Canadian Housing Starts (December 2020)

Rishi Sondhi, Economist | 416-983-8806

Date Published: January 18, 2021

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Homebuilding pulls back but remains firm in December

  • Housing starts dropped 12.6% m/m in December to a still-strong 228.3k units. This level was achieved without CMHC conducting their survey in the Kelowna CMA due to COVID-19. Excluding the Kelowna CMA from the growth calculation, starts decreased by a similar 12.2%, and CMHC indicated that the temporary omission of the CMA did not alter the overall trend direction.
  • Starts of urban single-detached units declined 6.2% in December, while multi-unit starts dropped by 15.5%, partially re-tracing November's hefty gain. 
  • Starts were lower in 8 of 10 provinces:
    • Manitoba saw a relatively steep decline (-40.5% m/m), while starts were down 16% in both Ontario and Quebec. 
    • In the Atlantic Region, starts dipped 6.3%, a very modest retracement from the 128.2% surge recorded in November.
    • Starts were also lower in Saskatchewan (-3.8%), and B.C. (-12.1%), although they increased in Alberta (16.3%).  

Key Implications

  • December's decline is unsurprising as some pullback from November's massive level was to be expected. Still, homebuilding ended last year on solid footing, buoyed by gains in past home sales and population growth, a declining inventory of unsold new homes, as well as low interest rates.  
  • For the fourth quarter overall, starts were up slightly, consistent with our view that residential investment will make a positive contribution to fourth quarter economic growth. And, while multi-unit starts receded from their elevated November level, they remain healthy on a trend basis. This bent towards multi-unit construction points to sustained support for residential investment in coming months as these projects generally take longer to complete.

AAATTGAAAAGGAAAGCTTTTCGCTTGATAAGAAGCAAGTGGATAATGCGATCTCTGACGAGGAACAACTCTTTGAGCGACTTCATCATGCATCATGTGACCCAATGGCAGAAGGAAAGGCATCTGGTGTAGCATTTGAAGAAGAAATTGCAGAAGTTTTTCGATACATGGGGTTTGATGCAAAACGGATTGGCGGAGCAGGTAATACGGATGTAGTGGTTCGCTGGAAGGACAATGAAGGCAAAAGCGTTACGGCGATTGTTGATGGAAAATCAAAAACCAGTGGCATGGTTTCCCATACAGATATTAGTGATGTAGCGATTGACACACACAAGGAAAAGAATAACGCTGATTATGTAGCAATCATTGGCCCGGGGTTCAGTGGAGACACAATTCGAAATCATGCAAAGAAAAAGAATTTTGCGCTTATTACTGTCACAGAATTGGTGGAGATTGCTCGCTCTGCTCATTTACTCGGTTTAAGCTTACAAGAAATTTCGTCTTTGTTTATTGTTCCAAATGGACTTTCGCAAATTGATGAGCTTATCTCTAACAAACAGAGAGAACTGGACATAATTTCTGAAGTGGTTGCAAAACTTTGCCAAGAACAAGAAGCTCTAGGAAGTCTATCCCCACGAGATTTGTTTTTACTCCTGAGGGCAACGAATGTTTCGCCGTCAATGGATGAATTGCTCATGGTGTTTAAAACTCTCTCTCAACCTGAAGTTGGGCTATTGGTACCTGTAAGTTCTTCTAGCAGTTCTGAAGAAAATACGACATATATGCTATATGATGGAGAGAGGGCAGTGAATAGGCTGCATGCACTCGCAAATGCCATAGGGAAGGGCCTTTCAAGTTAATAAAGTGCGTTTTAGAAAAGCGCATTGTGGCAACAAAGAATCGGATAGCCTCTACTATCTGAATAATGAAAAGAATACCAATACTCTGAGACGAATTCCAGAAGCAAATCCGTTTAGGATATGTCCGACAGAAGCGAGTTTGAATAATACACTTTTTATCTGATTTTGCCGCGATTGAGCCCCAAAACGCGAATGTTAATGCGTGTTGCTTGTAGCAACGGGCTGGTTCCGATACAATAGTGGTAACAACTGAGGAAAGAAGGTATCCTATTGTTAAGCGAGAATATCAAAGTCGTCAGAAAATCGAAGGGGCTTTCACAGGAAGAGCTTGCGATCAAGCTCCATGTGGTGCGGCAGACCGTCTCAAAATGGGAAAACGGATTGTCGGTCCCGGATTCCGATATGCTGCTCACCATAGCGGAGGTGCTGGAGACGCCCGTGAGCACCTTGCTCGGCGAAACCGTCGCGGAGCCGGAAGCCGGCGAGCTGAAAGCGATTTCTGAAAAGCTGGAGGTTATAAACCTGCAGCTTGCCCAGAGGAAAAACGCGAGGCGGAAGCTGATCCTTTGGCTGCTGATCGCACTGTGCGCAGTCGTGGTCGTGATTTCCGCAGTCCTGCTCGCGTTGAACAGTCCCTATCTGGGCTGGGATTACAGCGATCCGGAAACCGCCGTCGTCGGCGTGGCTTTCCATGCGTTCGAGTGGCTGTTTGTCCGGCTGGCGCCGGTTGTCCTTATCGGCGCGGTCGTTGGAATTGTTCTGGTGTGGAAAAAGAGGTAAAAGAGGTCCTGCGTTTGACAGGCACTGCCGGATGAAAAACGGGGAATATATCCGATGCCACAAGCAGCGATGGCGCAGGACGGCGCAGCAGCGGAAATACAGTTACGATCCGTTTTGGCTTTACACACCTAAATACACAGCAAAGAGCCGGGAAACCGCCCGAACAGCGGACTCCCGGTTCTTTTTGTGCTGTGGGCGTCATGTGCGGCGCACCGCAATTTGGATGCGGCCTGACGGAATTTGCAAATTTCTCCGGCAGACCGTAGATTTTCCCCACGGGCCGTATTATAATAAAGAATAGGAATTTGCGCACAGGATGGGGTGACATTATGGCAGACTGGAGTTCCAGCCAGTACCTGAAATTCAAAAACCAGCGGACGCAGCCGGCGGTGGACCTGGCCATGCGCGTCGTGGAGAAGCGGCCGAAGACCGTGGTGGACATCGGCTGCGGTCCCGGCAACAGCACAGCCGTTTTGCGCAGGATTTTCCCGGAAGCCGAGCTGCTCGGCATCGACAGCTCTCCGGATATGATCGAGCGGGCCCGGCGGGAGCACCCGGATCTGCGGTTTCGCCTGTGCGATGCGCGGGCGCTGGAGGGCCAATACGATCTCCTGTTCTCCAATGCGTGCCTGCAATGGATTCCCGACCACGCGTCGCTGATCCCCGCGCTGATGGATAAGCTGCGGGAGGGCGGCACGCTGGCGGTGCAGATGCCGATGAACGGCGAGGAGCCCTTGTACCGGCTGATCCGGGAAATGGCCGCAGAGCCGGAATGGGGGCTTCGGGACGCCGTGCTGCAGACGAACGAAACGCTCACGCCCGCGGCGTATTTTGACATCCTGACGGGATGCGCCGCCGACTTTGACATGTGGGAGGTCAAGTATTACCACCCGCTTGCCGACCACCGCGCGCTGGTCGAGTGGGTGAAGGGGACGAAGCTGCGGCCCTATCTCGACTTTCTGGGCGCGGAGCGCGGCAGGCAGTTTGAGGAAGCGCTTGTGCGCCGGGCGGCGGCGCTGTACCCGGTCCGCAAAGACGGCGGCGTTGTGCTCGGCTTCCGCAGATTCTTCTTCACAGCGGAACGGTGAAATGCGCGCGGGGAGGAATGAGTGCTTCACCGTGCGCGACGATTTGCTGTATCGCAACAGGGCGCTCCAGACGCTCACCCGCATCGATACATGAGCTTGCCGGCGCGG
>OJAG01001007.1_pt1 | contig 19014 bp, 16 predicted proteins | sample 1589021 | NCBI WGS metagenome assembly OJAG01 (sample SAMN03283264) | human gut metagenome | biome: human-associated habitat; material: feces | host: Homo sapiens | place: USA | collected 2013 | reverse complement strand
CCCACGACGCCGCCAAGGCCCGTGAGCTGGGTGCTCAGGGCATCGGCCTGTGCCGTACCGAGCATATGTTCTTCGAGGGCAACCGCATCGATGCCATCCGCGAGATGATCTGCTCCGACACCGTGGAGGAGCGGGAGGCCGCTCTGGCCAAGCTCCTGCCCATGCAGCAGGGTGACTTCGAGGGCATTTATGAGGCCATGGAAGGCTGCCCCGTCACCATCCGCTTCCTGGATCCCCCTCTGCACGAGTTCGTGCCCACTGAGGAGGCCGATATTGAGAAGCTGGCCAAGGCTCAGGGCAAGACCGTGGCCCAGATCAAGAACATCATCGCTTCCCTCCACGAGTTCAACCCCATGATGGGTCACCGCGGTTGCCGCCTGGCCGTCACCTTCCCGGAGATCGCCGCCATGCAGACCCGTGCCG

• Focus now shifts to January, where, in the battle against the pandemic, Ontario's government recently shuttered "non-essential" construction activities. Homebuilding should be relatively unscathed by these restrictions, just as in the first wave, when similar measures were implemented. Notably, condo projects are allowed to continue, as can other residential projects for which a permit has been granted. On that note, permit activity in Ontario (and Canada overall) has been solid in recent months. In addition, CMHC will resume surveying in Kelowna this month.